It’s party time again, and the gang loves it when Alan’s punchmaster for the night. He might only be 20, but he knows where to score the Everclear and kick the night into high gear. Some have claimed that after two glasses, that wallpaper becomes 3D. They advise against a third.
Ah, the crisp air of autumn–not yet arrived here in muggy, dank … dare I say, sultry, Texas. Leaves are still green on many of the trees, and my hair is still frizzy with humidity. But Halloween, she comes. And with that, an obligation for children to trick or treat from home to home, virus be damned at this point. While I am not the sort of adult who dons costumes anymore, it is always fun to travel back in time to mid-century university life and revisit the apparel of yore. The couple above were captioned as “night-shirted mambo dancers.” They take it quite seriously.
But not as seriously as young love.
Next we have a gaggle of hoboes (also acceptable: hobos. Reminds me of the buffalo conundrum.) Yes, this is when it was acceptable to make fun of the homeless, before many of them were traumatized Vietnam vets. Back then, they were lovable tramps who hopped the trains–and evidently never left home (well, camp) sans hat.
Up next, a Li’l Abner couple, although little is the last word that comes to mind.
Finally, we have a prone mummy, an Indian brave and his maiden, Raggedy Ann and Andy, and others.
Do recall that Ann and Andy were siblings, so let’s hope this didn’t get weird at the end of the night. Did you know that the Raggedy siblings are over 100 years old now? Methinks we should bring the term “raggedy” back into play. It means shabby, so perhaps we could start calling interior design “raggedy chic”? Shabby chic with a hint of red yarn?
With the world in turmoil and transition, survivalism has gained momentum. And while most preppers are stocked up on dehydrated milk and canned charro beans, these savvy Georgians have added a barrel of Wolf's Head Lube to their list. Granted, Paul seems to be scratching his head, wondering if they went a little overboard in absconding with the barrel version . But honestly, can you ever have enough Wolf's Head? I bet some of us would have purchased the barrel size Lysol Wipes, if offered. Even if it never goes scarce, inflation is coming, friends. Why not stock up now, while it's still affordable?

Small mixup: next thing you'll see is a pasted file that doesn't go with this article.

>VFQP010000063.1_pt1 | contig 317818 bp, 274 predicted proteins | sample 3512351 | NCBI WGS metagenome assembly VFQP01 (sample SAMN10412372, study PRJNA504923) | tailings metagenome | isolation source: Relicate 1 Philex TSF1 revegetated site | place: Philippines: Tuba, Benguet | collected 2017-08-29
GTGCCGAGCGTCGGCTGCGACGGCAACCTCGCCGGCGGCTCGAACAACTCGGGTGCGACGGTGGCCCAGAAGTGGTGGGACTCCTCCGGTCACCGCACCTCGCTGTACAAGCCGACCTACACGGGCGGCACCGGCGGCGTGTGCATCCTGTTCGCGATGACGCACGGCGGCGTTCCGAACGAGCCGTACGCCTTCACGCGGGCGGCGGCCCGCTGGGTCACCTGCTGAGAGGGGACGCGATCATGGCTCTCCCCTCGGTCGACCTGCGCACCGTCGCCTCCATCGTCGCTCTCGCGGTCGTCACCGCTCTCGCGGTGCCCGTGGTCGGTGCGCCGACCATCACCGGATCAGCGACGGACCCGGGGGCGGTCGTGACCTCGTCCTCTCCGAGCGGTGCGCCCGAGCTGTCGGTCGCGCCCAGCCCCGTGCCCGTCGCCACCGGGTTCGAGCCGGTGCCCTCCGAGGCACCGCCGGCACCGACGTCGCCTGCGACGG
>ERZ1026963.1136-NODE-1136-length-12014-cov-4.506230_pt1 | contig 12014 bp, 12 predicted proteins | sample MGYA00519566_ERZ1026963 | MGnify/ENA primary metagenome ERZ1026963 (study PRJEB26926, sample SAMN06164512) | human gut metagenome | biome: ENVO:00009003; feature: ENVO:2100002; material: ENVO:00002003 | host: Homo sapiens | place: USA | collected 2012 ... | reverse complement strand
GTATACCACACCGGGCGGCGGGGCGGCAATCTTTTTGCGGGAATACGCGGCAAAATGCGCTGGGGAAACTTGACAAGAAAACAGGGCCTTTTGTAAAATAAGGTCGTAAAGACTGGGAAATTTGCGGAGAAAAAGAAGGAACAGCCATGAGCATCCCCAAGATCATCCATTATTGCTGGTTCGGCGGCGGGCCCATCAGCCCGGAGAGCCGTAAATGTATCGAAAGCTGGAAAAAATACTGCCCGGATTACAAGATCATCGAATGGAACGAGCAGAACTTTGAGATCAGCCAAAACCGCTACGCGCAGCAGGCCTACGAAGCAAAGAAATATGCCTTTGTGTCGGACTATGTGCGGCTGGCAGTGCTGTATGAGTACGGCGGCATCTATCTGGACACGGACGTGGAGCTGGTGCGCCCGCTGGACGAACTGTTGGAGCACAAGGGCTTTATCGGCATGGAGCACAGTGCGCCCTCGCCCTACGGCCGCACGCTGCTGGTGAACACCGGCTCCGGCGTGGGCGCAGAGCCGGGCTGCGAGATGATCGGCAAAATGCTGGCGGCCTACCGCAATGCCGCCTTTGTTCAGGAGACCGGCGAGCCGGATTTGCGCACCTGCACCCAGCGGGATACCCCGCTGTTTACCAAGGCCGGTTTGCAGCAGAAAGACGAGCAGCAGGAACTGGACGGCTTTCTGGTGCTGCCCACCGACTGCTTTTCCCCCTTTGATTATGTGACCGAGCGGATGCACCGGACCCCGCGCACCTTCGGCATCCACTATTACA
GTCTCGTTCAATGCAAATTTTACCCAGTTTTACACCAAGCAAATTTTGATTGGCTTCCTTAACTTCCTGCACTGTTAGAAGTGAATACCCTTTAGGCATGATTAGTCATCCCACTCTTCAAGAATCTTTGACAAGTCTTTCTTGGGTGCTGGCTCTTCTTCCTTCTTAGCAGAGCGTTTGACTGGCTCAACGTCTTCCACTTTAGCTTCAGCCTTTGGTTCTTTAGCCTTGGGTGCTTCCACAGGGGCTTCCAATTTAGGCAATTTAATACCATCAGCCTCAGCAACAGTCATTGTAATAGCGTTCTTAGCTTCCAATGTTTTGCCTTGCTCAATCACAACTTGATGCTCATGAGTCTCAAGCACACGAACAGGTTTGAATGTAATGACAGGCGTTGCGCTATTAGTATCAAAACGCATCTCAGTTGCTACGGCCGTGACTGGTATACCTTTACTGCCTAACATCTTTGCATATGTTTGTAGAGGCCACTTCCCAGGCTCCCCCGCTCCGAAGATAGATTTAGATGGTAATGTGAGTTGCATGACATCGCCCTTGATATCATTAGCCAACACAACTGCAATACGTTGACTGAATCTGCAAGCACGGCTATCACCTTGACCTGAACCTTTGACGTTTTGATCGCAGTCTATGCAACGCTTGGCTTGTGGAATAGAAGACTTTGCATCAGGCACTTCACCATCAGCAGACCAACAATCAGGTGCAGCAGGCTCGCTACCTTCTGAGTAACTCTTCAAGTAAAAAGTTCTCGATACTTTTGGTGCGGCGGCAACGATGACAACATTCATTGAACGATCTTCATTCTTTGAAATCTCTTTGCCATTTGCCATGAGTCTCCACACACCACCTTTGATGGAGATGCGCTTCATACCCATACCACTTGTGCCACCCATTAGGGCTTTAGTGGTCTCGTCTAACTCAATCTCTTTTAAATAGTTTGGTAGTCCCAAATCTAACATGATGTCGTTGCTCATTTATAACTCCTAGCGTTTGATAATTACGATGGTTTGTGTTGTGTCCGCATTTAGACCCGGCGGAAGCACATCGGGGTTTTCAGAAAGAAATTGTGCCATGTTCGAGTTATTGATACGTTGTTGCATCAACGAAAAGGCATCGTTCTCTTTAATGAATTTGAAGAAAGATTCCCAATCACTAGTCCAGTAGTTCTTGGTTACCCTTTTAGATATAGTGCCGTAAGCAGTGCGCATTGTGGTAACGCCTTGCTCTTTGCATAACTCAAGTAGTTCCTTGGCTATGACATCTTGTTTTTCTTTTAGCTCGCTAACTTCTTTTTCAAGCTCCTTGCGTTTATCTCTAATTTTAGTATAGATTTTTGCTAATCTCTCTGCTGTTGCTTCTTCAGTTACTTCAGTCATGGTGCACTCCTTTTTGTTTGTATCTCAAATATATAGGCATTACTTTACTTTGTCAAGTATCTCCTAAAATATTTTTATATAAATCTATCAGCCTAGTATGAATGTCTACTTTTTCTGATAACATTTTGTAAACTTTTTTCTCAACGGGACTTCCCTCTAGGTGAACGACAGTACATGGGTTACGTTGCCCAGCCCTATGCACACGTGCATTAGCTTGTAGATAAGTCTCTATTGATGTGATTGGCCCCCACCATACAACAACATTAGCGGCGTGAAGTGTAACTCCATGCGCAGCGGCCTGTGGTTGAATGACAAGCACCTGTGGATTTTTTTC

Perhaps a more reasonable size is suggested. Just make sure to ration!
I realize that most of us had to stem our woodcarving budgets to almost nothing under this economy. But back in 1946, when James Watson Webb and his fantastically-named wife, Electra (which is more fun to say than Alexa) sat down in their posh residence on the North Shore of Long Island, only the most desirable location at the time, trees were plenty, and money was no object.
JW was no commoner, no basic blogger like you or I. Nay, he was born into greatness. His mother was a Vanderbilt, his grandfather an ambassador to Brazil under Lincoln. So he did things neither you nor I could do: graduate from Yale, found a brokerage firm, play on the American polo team, serve in the House of Representatives. Do you feel like a loser yet?
Electra herself was the daughter of a sugar tycoon, and she spent her days on buying sprees, snatching up bits of Americana and brilliant craftsmanship (like those above) to add to her collections. Everything from paintings to quilts to New England furniture. At the tender age of 18, she bought a wooden cigar store Indian for $25 and named it Mary O’Connor after one of her favorite family servants. What others at the time would have called tobacco store junk was art in the eyes of Electra.
The year after the above shot was taken, she established the Shelburne Museum, a home for her treasures, and became a pioneer in preserving remnants of early Americana. It houses the SS Ticonderoga, a passenger steamship, an 1890s rail car, a light house, and various sleighs and carriages. Aren’t the grounds lovely? They even have an apothecary shop!
Mary O’Connor eventually wound up on the other side of the country, in the California home of her son, J. Watson Webb, Jr. As he had no children of his own, one wonders where Mary is now. The museum?